As part of the compromise, we agreed we would relocate to the shade right after Moyer and Halladay finished their throwing.
Roy and Jamie took turns pitching to each other:
Without even discussing it, they both all of sudden knew their routine was complete. Halladay all of a sudden ran off to the Phillies dugout. Moyer turned around and threw their warm up ball to “the bucket.” (I guess they had put the Phils bucket out by this time).
I was all set to tell Tim we could head toward the shade when Moyer tossed his ball to the bucket. I figured Jamie would follow Halladay to the dugout.
I figured wrong.
Instead, he turned around and jogged directly back toward us. As he coasted into the wall, Moyer asked “So you guys want to get a picture?”
I could not believe it!
How cool is that?!
I was incredibly happy, and a bit flustered. I reached into my pocket and grabbed my camera. As I pulled it out, I popped the battery pack and had to put it back together. I asked a lady if she could take the picture. She agreed.
She couldn’t figure out my camera (which is incredibly easy). It felt like I was wasting tons of Jamie’s time. I tried to explain it to the lady.
Meanwhile, Jamie quietly chatted with Tim. He playfully tapped Tim on the top of his hat and asked him if he was from Seattle and if he was a big Mariners fan.
I was very happy to learn that the lady got a shot of Tim and Jamie chatting:
She took another picture…
I told Jamie how much I appreciated everything he did for the Mariners. He held out his hand to shake mine.
Did I mention Jamie Moyer is awesome?
As Jamie and I started turning away from each other, several other fans pounced, “Jamie, can you sign this ball, picture, hat, etc., etc.?”
Jamie turned around and ran into the outfield to shag baseballs during the Phils BP, and he was gone. His trip to the foul line wall was exclusively to meet, greet and pose for pictures with us.
This guy is awesome!
A big, huge THANK YOU, Jamie Moyer!!!
After parting ways with Moyer, we headed to RF so Tim could hang out in the shady back row. I stood in the row right in front of Tim. I was hoping I could catch a deep drive.
This was our view from section 105:
The guy in the white shirt who is cut in half toward the right side of that picture was the only thing that stood in front of me and my first clean catch BP homerun of the season. A ball came right to him. I jumped a row to stand right behind him. If he wasn’t there, I had it easy. But I didn’t interfere with him and he made a nice two-handed, bare-handed catch in front of his kids. Nice job, sir.
Soon, we saw Zagurski all the way across the field in deep LF. We decided to head over there. I was thinking it would be pretty cool if we could get a baseball from a guy who had heckled me during a softball game.
Here was our view in foul territory in section 140:
Tim kept entertained by inspecting the foul pole:
After Tim finished his foul pole inspection, we were hanging out in the first row in foul territory. The shade had reached all the way down to the first row, so it was perfect. All of a sudden a Phillies batter hit a long foul looping line drive toward us.
It was a few rows in front of us and 2-3 seats into the section to our right (section 139).
I did a little diagram to illustrate the crazy path the ball took from the bat to my glove:
We started in the first row of section 140 at the “T&T.” I ran across the aisle and into a row of seats. I took this picture about 10 minutes later. I don’t think those two people (who I have X’d out) were sitting in those seats (then again maybe they were), but a couple people were sitting in my path. I couldn’t get to the spot where the ball would land.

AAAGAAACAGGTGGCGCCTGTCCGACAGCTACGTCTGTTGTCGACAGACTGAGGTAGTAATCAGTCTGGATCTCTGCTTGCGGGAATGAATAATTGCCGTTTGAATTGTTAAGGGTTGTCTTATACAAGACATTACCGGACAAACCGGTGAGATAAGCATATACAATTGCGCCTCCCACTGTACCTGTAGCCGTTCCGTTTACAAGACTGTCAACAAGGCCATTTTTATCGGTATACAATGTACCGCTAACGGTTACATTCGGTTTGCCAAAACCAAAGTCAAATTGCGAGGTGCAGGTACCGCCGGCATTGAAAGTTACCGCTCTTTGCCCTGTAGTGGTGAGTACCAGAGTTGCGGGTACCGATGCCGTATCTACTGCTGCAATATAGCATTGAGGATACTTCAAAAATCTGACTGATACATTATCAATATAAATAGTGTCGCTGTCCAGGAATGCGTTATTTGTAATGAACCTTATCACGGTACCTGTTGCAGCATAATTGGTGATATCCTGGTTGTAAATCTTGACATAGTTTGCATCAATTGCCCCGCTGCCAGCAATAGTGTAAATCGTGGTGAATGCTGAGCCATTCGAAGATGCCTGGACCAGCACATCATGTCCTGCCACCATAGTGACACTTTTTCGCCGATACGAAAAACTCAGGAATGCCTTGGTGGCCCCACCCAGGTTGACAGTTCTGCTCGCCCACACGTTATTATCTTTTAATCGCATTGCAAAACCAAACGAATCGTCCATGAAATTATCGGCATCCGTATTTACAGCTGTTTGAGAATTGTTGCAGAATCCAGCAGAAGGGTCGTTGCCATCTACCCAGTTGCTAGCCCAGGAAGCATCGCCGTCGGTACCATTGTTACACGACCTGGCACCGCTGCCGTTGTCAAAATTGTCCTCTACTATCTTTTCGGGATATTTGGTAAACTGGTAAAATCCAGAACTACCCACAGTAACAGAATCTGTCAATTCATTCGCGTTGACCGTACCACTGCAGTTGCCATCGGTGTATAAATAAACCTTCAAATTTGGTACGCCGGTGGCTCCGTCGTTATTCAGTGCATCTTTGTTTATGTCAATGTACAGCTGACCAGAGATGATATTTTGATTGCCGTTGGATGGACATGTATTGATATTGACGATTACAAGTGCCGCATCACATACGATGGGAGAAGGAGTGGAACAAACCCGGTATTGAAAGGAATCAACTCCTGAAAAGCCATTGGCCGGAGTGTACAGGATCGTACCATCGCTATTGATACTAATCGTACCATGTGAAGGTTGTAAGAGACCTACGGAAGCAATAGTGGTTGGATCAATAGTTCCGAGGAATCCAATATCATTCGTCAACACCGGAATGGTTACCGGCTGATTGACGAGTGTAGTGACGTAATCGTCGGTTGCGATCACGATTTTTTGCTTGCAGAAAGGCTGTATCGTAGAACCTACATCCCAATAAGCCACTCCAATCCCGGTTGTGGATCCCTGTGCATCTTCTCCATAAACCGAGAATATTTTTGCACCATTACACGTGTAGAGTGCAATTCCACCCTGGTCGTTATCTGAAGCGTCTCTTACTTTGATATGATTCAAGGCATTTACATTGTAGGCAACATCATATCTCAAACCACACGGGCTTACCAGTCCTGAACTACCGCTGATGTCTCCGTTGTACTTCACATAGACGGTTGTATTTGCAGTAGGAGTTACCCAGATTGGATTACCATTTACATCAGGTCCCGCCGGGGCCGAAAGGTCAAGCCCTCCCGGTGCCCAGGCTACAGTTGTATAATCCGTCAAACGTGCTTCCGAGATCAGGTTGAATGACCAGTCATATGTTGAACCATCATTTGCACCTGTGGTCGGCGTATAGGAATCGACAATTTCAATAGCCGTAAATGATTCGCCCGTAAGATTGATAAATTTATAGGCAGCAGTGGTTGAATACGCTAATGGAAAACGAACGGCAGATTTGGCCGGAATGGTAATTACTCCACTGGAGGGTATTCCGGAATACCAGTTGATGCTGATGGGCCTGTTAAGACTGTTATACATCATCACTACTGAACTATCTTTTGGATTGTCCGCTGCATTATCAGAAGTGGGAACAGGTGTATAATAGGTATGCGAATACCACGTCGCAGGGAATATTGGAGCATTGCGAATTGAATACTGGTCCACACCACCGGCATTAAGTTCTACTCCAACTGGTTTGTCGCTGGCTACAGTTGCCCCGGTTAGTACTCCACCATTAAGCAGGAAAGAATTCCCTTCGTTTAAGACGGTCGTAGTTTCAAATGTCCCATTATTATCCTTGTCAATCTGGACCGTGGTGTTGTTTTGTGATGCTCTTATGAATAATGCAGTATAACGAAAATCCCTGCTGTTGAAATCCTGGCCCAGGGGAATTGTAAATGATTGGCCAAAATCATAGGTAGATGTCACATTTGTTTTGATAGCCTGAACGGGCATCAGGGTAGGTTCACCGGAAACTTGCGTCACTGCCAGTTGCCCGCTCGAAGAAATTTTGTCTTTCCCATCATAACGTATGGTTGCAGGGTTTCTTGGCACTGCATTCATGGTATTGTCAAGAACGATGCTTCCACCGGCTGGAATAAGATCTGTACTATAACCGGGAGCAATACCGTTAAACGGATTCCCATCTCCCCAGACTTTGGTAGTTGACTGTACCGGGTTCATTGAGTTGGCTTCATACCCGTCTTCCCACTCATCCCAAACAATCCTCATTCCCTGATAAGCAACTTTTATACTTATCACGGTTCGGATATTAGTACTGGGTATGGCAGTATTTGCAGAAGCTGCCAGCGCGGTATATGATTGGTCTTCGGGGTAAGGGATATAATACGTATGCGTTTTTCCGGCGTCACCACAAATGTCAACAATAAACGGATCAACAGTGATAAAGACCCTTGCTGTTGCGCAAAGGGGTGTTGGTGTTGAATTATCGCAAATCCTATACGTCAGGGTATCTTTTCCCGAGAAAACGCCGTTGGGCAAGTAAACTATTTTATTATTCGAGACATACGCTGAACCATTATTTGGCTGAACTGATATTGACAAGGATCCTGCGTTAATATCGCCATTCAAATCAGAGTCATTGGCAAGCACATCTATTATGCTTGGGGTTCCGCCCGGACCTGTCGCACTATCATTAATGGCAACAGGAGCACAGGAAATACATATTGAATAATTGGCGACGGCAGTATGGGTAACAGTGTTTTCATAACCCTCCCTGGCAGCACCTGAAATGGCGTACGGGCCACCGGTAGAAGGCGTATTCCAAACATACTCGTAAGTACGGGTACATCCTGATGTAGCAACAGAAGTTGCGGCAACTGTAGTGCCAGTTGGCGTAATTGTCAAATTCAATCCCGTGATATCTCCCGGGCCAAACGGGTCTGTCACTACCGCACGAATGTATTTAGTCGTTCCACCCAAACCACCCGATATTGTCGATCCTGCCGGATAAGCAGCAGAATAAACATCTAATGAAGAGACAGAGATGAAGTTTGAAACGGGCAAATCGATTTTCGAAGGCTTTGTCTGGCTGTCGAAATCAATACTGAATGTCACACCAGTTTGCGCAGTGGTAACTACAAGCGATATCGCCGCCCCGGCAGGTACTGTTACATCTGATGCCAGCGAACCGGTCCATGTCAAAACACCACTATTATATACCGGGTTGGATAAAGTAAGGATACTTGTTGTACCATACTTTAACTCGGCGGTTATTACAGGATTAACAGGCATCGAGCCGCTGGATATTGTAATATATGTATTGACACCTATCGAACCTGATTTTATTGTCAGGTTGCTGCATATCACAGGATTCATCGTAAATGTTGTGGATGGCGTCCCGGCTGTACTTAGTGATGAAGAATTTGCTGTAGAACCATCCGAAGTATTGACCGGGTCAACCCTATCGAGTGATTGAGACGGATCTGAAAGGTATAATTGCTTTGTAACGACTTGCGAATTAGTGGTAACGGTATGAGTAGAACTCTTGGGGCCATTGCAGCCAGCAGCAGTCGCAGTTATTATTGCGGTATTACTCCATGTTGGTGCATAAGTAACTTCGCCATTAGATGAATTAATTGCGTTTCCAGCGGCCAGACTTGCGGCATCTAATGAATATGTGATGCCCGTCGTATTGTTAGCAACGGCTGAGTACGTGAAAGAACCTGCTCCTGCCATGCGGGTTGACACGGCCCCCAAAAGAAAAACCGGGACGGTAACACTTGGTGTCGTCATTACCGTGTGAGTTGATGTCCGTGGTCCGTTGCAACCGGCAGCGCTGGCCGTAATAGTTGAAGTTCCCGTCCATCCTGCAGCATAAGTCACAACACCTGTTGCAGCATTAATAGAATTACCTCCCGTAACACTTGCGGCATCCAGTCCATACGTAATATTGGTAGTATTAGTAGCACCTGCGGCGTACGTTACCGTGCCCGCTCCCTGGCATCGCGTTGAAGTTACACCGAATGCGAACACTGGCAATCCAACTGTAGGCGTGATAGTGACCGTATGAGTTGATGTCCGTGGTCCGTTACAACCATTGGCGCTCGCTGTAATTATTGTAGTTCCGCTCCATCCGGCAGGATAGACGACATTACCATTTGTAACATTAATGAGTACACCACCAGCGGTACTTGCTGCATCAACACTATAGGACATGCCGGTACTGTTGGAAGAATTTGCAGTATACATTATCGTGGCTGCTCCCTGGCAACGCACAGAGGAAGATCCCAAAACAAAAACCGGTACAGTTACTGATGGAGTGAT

I decided to pull up short and hope that it would take a crazy hop toward me, which seemed illogical (in my head it seemed like it would actually hit the seats and bounce back onto the field). Anyway, it took the crazy jump that we needed it to take. It bounced all the way over me.
I ran back to the “2” when the ball took a second crazy bounce. It jumped off the stairs and zig-zagged to the seats in section 139. It then bounced over me again. I went up to the “3.” The ball clanked off of some seats where people were sitting. I was sure they would grab the baseball, but no one even made an effort for the ball.
As I swiped at the ball with my glove, it kicked off the seats and headed back over to section 139. Finally, I grabbed it on yet another bounce at the “4.”
I handed the ball to Tim and a couple people cheered him for getting a baseball.
Tim proudly posed with his baseball and his Tuxedoed Phanatic:
Still flying high on the joy of our Jamie Moyer encounter (and the “icing on the cake” baseball), we headed to the kids play area so Tim could do some pre-game playing.
As usual, on our way over there, the Citizens Bank Park emergency response team…
After some time in the play area, we started to make our way to our seats. On the way, we stopped at the speed pitch. Tim lit up the radar gun…
I took three throws as well including two strikes into the glove of the fake catcher. I think my fastest pitch was a firey (actually pathetic) 56 miles per hour. Later, my wife would make fun of me for pitching so slowly.
After pitching, we headed to our seats in section 145, row 10, seats 1-2.
We were joined by my friend Greg and his date, both of whom I failed to take a decent picture. Despite the lack of photo evidence, they were great seat mates. Tim had a blast with both of them.
As we reached our seats, the Phanatic was pumping up the crowd in CF:
At the last minute before the game started, Tim and I decided we needed nachos. This required us to walk around the entire field level concourse. As we passed by the bullpens in RCF, Jimmy Rollins stepped into the batters’ box to get the action going in the top of the first…
We had never sat in LF before at Citizens Bank Park. I’m not sure why, but they always have ushers checking tickets for people to get into the LF seats. So we had never even been in the LF seats before other than a couple times passing through during BP.